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Illustration CEE’s NatureScope India Turtles in Trouble 

that are part of the incredible tapestry of biodiversity.

This took me to revisit some of the teaching-learning material on these themes that we developed in CEE, among them, an Educator’s Manual on Turtles. Going through it I rediscovered the inspiring story of Archie Carr–the Turtle Man.

Archie Fairly Carr Jr., was an American zoologist whose studies unraveled many mysteries about giant sea turtles, and whose writings and conservation efforts have helped to save sea turtles from near extinction.

Archie Carr was born on June 16, 1909, in Alabama, where his father was a Presbyterian minister and his mother a piano teacher. It was his father who instilled in him his love for nature. The backyard of their home was filled with cages of snakes, frogs, lizards, and turtles that the young Archie collected. As a child he also developed a keen ear for language and music. In later years he further developed these language skills which led him to master several languages, and his work in collecting dialects from the Caribbean area and east Africa where he travelled and worked.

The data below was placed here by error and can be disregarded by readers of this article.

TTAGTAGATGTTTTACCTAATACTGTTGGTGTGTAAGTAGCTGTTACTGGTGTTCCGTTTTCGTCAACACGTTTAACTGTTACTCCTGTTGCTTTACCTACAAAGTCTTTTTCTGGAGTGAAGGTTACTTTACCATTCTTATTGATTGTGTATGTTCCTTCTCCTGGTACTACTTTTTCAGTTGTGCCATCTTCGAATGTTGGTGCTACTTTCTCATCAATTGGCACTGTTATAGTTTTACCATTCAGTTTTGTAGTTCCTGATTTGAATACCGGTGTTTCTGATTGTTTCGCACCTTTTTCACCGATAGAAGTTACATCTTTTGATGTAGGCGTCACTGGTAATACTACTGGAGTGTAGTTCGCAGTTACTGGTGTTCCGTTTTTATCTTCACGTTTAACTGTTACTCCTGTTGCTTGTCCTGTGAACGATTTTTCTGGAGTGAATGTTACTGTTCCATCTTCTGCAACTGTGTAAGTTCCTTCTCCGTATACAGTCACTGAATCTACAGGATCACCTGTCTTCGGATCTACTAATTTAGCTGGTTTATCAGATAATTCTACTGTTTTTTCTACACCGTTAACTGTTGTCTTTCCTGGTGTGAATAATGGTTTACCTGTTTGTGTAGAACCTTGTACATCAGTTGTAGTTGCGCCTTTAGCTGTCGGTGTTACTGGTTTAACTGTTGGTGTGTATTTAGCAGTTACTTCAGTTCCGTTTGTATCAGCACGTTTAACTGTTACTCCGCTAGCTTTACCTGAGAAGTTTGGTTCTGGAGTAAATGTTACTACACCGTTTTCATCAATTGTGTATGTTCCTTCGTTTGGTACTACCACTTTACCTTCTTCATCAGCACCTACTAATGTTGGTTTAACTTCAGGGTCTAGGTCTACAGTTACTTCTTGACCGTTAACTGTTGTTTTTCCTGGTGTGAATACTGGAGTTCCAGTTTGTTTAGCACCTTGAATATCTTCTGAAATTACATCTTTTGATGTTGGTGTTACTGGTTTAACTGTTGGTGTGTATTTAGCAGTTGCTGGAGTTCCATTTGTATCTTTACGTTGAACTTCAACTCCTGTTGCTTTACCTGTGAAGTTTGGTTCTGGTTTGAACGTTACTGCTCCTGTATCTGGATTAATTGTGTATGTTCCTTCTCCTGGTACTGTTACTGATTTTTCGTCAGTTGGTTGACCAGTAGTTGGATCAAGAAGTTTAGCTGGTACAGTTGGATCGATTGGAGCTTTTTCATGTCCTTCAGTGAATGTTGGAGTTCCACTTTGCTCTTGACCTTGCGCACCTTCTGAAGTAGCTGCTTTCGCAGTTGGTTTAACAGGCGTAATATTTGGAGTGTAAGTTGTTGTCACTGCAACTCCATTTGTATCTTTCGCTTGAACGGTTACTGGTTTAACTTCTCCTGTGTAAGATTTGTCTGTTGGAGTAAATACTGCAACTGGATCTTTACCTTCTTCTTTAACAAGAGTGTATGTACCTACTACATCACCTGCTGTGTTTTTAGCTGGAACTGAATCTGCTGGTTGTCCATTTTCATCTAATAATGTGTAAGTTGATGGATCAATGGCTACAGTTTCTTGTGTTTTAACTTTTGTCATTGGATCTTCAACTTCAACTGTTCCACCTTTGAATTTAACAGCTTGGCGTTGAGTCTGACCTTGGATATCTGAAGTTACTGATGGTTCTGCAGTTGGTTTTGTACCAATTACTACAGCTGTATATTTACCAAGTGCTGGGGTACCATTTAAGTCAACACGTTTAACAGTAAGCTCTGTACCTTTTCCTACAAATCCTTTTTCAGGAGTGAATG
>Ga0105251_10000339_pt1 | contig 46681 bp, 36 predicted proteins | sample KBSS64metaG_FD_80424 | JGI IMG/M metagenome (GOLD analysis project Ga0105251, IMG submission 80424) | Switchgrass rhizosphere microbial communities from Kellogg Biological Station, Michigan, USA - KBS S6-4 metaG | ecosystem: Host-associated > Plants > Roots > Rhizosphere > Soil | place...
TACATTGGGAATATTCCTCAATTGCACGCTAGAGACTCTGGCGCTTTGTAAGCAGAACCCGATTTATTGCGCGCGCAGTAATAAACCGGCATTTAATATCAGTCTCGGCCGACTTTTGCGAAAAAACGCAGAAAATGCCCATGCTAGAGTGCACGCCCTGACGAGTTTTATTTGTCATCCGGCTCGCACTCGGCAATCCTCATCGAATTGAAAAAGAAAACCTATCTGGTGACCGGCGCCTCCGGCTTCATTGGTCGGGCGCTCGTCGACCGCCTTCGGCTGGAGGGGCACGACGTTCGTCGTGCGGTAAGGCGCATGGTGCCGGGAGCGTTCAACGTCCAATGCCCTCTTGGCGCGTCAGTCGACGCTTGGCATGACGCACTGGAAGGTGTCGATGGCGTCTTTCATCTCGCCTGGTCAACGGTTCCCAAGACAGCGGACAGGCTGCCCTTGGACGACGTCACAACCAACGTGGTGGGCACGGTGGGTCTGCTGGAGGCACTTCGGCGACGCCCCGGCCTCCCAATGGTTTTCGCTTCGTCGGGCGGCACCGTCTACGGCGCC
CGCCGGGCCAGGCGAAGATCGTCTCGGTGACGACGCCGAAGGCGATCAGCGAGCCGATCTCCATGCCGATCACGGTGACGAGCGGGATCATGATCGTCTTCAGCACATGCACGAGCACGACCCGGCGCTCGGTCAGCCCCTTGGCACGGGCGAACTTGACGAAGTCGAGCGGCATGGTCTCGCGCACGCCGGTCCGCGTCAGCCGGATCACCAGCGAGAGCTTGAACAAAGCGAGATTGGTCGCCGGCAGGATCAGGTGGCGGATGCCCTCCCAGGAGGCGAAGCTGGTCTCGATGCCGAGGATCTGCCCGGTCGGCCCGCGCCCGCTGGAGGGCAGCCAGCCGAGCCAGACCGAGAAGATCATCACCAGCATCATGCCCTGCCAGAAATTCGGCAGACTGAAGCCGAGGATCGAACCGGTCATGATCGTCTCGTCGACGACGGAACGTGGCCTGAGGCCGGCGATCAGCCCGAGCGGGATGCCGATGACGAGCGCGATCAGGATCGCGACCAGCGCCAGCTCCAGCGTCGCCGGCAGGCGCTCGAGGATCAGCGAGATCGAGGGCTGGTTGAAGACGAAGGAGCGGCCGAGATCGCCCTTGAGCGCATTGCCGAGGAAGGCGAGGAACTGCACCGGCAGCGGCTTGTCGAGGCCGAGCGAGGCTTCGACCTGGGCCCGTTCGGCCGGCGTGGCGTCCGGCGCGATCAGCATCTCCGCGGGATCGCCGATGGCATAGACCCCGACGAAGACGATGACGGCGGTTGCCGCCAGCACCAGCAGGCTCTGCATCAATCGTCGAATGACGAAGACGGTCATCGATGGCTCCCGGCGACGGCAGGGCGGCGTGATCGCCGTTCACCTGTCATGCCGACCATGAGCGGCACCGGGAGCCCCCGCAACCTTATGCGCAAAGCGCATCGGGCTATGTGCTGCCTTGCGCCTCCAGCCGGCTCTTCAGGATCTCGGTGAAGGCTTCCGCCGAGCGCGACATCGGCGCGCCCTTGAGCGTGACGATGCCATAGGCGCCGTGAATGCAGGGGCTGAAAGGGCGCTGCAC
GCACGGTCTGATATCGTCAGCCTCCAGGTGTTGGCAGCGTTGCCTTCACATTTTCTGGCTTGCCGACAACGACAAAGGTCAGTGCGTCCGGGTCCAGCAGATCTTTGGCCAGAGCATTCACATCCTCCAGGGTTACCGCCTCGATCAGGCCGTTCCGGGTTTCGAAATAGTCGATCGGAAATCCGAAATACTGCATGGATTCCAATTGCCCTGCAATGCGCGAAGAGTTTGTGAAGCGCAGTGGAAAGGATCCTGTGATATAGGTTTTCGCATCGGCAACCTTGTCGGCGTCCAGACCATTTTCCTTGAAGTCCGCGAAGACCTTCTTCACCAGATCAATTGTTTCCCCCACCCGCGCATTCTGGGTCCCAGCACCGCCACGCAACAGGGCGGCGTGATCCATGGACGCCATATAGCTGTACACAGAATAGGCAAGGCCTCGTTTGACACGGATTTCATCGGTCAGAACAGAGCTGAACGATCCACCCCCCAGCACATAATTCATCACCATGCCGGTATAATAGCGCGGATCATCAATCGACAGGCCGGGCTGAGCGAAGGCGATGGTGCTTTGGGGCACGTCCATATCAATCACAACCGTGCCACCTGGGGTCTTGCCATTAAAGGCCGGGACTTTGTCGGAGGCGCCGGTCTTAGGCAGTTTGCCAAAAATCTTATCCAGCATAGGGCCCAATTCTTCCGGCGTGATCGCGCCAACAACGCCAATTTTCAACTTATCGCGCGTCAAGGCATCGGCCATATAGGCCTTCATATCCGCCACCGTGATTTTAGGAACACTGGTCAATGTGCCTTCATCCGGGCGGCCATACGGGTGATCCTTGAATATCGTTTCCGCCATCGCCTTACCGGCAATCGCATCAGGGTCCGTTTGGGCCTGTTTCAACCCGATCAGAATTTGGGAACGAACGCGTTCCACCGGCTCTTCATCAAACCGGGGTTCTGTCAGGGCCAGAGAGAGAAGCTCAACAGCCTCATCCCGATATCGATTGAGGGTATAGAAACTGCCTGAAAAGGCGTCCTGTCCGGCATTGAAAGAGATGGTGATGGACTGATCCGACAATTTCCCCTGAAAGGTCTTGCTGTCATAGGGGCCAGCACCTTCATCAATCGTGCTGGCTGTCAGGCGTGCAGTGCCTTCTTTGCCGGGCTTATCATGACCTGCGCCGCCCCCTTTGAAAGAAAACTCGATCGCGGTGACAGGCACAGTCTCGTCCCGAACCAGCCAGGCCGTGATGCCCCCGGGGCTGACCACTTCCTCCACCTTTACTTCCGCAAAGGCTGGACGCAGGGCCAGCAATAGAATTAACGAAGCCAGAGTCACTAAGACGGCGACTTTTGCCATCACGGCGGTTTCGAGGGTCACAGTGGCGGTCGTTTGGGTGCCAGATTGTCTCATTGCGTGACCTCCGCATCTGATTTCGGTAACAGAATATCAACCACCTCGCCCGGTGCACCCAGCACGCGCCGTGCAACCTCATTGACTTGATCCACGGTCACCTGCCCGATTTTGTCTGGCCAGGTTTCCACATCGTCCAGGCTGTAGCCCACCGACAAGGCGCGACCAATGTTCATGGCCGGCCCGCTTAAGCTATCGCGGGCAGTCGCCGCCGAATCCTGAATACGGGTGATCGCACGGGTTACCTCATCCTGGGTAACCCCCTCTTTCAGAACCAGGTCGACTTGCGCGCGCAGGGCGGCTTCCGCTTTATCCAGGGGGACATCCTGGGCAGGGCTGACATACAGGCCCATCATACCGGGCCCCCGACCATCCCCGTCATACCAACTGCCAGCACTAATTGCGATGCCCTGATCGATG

Archie Carr originally went to the University of Florida to study English but was diverted to biology by a professor who recognised the young student’s love for nature. In 1937 he became the first to be granted a PhD in zoology by the University.  And it was his alma mater that became his lifelong academic home; he was associated with the University for more than fifty years.